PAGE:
Tyler Spangler makes something new every day.
And for the Southern California-based artist, that means crafting distorted portraits and neon-colored phrases inspired by all things cool: punk flyers, surf culture and the squiggly patterns of the 90s. His hustle doesn’t go unnoticed, resulting in the creation of upwards of 6,000 personal artworks over the years and garnering the attention of clients including Chanel, Hermès and Nike. We caught up with Tyler to learn more about his candy-colored universe, which, fittingly, is fueled by lots and lots of candy.
Your works are trippy to say the least. Does your background in psychology influence them at all?
Growing up I was always the class clown. I always wanted to make people laugh and disrupt the class. I think my main intent is to draw someone’s attention and transfer them into a different world where they can forget about their problems, even for a little while. I’ve always been shy and introspective and I think those qualities attracted me to studying psychology.
They’re also insanely colorful. What draws you toward these neon hues and patterns?
I grew up by the beach in Orange County, surfing, watching cartoons and playing video games. I was in elementary school during the mid 90s and abrasive patterns were the norm – it is kind of ingrained in me.
Can you walk us through your creative process?
First, I have to figure out what I want to listen to. If I am feeling like I need to be around “people” I will play The Office episodes on Netflix. If I want to get into a trans-like state and make some surreal pieces I will put on Electric Wizard. If I want to pump out a lot of quick and poppy pieces I will play some 80s punk like Black Flag or the Rodney on the Roq Vol 1. Once I’ve decided on a soundtrack I will browse through some of my old work and get some ideas. Usually this sparks something that I can use to get the ball rolling. I will try to make about 3 different pieces in a sitting. I use every design that I make – I don’t scrap anything. This is why some pieces are better than others.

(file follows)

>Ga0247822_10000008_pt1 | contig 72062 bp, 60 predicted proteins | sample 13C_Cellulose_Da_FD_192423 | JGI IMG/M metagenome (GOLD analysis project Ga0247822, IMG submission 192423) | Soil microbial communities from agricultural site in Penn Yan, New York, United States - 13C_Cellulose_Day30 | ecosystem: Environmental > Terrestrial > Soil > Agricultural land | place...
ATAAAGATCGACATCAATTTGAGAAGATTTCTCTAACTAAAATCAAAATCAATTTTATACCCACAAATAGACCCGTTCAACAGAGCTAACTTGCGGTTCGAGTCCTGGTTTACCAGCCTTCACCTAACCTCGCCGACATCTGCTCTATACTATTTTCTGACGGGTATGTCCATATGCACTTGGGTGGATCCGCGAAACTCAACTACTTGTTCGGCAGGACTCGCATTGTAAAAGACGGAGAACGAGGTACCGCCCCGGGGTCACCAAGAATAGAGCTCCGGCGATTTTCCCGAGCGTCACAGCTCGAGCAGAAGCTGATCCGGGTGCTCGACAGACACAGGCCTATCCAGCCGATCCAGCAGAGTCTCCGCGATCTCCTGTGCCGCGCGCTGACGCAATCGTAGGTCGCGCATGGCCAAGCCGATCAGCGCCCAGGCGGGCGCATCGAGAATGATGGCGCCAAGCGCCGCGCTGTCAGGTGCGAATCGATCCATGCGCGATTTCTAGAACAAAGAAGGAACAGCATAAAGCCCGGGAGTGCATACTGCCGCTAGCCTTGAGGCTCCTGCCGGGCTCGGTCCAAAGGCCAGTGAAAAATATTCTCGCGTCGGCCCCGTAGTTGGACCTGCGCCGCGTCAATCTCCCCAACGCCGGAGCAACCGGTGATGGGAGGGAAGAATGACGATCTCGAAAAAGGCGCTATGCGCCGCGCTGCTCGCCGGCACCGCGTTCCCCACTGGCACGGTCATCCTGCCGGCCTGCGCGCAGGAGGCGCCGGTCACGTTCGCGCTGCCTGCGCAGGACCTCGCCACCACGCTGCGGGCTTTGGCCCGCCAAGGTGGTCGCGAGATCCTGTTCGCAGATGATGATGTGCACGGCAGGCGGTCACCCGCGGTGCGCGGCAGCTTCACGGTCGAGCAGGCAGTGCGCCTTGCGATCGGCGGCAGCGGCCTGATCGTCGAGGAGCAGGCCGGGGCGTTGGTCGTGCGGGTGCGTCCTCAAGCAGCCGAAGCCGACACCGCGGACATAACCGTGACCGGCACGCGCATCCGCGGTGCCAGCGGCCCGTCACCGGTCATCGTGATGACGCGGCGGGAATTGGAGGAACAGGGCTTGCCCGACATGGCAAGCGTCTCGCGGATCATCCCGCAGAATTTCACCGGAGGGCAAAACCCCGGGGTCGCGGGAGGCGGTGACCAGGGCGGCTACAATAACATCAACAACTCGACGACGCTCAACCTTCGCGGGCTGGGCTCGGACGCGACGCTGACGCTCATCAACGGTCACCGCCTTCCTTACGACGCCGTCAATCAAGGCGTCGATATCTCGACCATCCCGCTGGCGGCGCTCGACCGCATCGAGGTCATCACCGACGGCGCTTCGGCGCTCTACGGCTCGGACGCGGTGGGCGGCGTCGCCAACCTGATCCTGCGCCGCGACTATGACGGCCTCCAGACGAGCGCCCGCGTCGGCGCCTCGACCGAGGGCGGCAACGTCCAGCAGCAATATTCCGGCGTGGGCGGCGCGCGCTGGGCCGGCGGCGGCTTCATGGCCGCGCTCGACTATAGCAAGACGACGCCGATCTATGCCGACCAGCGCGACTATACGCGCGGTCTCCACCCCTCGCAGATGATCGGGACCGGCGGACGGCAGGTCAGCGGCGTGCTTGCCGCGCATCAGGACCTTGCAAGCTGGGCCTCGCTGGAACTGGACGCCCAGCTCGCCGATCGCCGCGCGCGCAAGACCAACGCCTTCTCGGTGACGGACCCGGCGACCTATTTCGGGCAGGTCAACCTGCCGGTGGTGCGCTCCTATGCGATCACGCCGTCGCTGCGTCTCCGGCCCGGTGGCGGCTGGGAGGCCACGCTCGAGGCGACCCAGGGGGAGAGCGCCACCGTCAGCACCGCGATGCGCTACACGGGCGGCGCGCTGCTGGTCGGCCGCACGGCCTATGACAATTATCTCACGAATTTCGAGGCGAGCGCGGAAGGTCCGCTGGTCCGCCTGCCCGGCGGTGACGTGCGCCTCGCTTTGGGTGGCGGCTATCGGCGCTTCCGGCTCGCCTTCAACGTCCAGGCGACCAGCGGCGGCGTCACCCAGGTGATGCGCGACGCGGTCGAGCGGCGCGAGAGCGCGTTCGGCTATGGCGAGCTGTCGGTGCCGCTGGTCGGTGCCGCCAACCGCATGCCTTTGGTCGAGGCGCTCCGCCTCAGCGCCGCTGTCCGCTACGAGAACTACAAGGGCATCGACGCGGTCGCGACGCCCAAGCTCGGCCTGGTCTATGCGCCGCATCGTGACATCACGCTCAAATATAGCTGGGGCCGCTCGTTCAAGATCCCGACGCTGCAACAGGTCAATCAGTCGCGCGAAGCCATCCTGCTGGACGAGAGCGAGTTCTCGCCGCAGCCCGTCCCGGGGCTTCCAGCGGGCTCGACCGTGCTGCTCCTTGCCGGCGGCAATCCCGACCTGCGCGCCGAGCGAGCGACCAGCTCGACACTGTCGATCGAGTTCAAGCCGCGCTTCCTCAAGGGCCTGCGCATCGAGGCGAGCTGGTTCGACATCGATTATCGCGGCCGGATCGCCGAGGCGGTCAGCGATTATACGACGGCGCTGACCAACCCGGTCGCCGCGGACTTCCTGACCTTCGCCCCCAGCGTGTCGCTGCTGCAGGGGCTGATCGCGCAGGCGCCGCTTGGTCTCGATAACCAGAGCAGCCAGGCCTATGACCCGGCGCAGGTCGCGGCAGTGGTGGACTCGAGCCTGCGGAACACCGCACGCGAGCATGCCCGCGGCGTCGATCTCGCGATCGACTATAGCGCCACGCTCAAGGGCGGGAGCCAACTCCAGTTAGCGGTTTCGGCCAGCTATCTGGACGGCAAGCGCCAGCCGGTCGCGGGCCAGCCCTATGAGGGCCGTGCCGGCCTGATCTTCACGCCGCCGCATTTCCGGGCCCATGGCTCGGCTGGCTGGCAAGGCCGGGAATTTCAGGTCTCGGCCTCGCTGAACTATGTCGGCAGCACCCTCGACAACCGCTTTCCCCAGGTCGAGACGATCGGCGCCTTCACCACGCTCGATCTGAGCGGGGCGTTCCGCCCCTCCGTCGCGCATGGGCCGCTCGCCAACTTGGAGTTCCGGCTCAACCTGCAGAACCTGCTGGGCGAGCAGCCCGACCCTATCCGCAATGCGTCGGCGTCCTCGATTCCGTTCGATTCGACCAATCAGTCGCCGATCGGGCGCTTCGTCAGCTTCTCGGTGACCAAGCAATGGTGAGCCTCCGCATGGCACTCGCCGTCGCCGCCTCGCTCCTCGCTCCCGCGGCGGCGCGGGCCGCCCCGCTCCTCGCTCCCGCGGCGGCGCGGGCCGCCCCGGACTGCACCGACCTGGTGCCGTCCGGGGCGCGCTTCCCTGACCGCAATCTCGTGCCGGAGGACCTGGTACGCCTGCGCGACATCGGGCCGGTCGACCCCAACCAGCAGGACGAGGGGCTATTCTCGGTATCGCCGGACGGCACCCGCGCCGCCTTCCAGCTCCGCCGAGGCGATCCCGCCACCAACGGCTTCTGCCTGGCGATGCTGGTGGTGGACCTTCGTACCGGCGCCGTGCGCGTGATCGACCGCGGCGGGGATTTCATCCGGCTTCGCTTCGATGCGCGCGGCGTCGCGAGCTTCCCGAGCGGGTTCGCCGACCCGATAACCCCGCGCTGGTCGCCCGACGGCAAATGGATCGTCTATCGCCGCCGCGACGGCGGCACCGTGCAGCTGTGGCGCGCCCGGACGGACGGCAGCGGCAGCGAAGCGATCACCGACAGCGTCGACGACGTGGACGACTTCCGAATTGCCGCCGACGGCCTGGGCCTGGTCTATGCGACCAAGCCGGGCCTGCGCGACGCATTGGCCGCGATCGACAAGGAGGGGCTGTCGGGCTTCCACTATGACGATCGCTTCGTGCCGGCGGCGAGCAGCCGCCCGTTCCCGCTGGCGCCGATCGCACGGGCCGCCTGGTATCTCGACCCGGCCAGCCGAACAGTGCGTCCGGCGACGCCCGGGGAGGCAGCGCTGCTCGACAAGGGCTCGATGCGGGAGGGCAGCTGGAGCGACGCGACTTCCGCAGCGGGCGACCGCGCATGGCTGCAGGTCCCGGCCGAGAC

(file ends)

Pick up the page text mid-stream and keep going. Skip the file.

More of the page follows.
That explains how you’ve produced over 6,000 personal artworks in addition to your client projects since 2010! How do you keep the creativity flowing and live by your mantra to “make something new every day” when you’re just not feeling it?
The days when you’re “not feeling it” are the days you make your best work. You are typically tired, annoyed, feeling some negative emotions. These are the perfect ingredients for making artwork that people can relate to. I try to examine my mood and think about how I can translate it into a piece of art.
How would you describe your work and what do you hope viewers take away from it?
A rainbow flavored popsicle dipping in the ocean and placed on a rock to melt. I just love making work that I want to see in the world (or online). When I worked at a surf shop a lot of the clothing was lacking color. I wanted to make everything neon and bright and fun. I think thats what inspired me to make art for surf and skate companies.
I want people to laugh, feel good, feel confused and want to go out and make their own art!
You are a self-described introvert. Are people surprised to find that out after viewing your works? How do you think that nature translates into your works?